What date do you write on your card?

The date of the day I draw the address (which is also the day I write because I don’t draw in advance)

This is also the date registered at postcrossing. If the receiver cannot read/find/register the ID for some reason, having this date will make it easier to find the ID via the help form I think?


I think I did this as well, when I was more active in penpalling. Now, I’ve got a bit lazy and only write the date at the beginning. I wouldn’t repeat the date on every page, though…

For letters, I always put the date at the top right of the page. The current date, not the date it will be mailed or picked up.

For postcards I don’t normally put a date.

I use the date I’m writing, and do the same with letters.
Because, I think it as a log information, “this is written here and then” :slight_smile:
it would feel really weird to me, to write about something that I’m doing or what happened, and then put a date from the past or in the future. Like a fraud :laughing:


When I first started postcrossing I would only add the date if someone requested it, just because I didn’t think about it often and I personally didn’t care about it, I didn’t think it was so important. After a while, so many people requested it, I realized maybe it was an expected thing and started adding dates to all postcards, requested or not.

In the beginning I occasionally used the mailing date when I felt like it (always the next day, since mail was picked up around 8am). I almost never talk about “what I did today”, I talk more about hobbies and my cats, so the date doesn’t matter in that context.

Now, I always use date of writing. Sometimes it makes it to the afternoon pick up, sometimes it’s the next day. I also think using the PXing date (always date of writing) might help if there were any issue.

I learned to write the date and city on a letter too, but to me, a postcard is not a letter, so these rules don’t apply.


I am curious why the difference, in terms of putting a date on it (Eliminating the city I can understand – not putting “Emden” on a postcard that says “GREETINGS FROM EMDEN!” on the front of it makes perfect sense…)

If it is a tourist postcard as a sort of souvenir sent from a trip, then I would think the recipient would like to remember when you were on holiday in that place. And if it is an art postcard or something similar that you sent from your own home but used because you didn’t have too long or too sensitive a message and wanted to save on postage, how is that different from it being a letter?

I don’t really know, but I think I see the postcard as something more informal, with less rules to it. Probably because there’s such little space, so you are more free to use it as you wish. But I’ve never really thought about it.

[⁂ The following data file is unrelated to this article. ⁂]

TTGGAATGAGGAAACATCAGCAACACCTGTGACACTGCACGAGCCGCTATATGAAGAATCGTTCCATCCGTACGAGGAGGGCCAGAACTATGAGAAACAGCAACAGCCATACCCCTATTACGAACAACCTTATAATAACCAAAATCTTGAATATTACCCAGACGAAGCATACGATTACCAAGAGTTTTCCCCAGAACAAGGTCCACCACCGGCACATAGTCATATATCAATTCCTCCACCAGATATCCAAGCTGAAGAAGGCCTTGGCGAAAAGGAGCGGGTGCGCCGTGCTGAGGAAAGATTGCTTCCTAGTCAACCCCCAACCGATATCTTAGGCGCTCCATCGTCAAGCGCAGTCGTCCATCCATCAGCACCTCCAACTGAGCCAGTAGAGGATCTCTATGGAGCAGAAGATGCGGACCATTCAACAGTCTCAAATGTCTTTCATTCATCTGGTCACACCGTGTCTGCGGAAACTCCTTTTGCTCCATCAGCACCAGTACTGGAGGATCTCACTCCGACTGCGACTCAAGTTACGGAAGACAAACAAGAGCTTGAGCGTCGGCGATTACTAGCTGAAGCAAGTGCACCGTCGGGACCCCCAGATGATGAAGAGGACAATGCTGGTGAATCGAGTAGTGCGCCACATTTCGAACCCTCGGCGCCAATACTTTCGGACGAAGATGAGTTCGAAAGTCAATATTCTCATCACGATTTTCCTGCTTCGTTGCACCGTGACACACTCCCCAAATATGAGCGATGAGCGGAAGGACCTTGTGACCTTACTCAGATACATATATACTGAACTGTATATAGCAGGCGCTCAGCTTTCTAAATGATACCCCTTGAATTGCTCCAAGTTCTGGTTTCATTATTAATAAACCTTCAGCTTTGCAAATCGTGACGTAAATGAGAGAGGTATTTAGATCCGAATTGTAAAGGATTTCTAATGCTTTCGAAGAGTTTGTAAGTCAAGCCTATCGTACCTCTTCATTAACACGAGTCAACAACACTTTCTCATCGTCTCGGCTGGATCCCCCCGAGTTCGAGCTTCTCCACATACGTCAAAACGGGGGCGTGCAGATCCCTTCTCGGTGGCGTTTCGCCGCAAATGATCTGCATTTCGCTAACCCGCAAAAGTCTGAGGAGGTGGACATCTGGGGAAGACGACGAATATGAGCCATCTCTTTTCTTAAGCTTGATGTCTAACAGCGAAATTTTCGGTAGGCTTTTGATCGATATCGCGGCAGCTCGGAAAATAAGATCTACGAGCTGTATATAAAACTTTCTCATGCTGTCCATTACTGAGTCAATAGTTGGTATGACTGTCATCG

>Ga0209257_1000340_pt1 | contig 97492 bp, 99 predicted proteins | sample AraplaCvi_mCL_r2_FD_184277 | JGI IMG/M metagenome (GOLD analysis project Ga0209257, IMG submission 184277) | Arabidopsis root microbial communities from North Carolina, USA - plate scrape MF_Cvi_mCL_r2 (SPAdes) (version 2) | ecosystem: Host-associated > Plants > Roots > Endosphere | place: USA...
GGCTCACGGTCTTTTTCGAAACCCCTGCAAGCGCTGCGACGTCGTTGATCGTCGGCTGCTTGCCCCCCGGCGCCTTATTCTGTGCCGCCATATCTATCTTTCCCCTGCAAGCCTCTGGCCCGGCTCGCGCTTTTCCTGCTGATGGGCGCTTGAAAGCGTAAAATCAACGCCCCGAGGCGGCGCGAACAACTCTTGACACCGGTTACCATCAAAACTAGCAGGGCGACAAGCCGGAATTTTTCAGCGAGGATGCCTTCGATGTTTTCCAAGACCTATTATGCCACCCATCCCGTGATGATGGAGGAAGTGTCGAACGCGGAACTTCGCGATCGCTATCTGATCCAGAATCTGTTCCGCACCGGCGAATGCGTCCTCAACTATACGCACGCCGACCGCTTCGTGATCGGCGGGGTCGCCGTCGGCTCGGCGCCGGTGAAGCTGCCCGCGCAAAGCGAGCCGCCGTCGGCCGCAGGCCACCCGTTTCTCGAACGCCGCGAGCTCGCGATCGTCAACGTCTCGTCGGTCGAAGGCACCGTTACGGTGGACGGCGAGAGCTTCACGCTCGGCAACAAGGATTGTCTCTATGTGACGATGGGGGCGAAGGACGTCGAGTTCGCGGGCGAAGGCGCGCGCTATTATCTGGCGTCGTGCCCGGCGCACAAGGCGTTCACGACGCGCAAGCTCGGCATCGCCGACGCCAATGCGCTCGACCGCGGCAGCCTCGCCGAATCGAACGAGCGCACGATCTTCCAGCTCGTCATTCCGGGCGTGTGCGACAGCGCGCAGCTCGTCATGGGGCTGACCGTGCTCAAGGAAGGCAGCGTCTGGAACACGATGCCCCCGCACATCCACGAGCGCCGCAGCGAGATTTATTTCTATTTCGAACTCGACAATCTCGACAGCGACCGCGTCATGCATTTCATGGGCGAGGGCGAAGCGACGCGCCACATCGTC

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I guess I’m obsessive about it. I make sure that I pick, write and post my cards on the same day. That is, when I request an address, Post crossing will show a date sent, and I make sure I write and send on the same day. Nothing is postmarked on Sundays in the USA, so I never request an address on a Sunday.


Yes and no.

If I remember, I remember. But other than that, like we say in Spain, me da igual ( translates to I don’t care/I don’t give a s***/It doesn’t matter).
Most cards I wrote the day before it gets postmarked.

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I always write the postcard the same day I receive the information from the website, therefore I date it that day. To accommodate both American and non-American dating protocols, I’ve compromised by writing “16Apr’21”, for example, to remove all doubt. Verbally it would be said “the sixteenth of April, 2021”.

I only write the date if the profile specifically asks for one

I, too, write the official Postcrossing date on the card, even if I mail it days later, because it will help identify the card if the ID gets damaged in transit.


I don’t have a habit of writing dates on my cards, and I only do so if the Postcrosser requests for it, as it might be something the Postcrosser needs for filing or just for fun.

If I were to write the date, it would be the date I draw the address, as this would be more accurate for Postcrossing help to find the postcard ID should my handwriting not be legible, or the ink smudged on its journey.

I always write place and date of writing on the card, for both may differ from the data given on postcrossing.com and from the cancellation. I often write cards one or two days after pulling an address and put the card in the mailbox next day after collection.
And when I pull addresses on a day trip, maybe the addressee does not like touristy cards, but cards that I have at home, then the place differs from the one on PC.

I usually leave a date on the card and write a date of delivery。

That’s how I write my dates too, although I didn’t consider the US/non-US thing like you did. I too write it 16 April 21, or maybe without the year sometimes…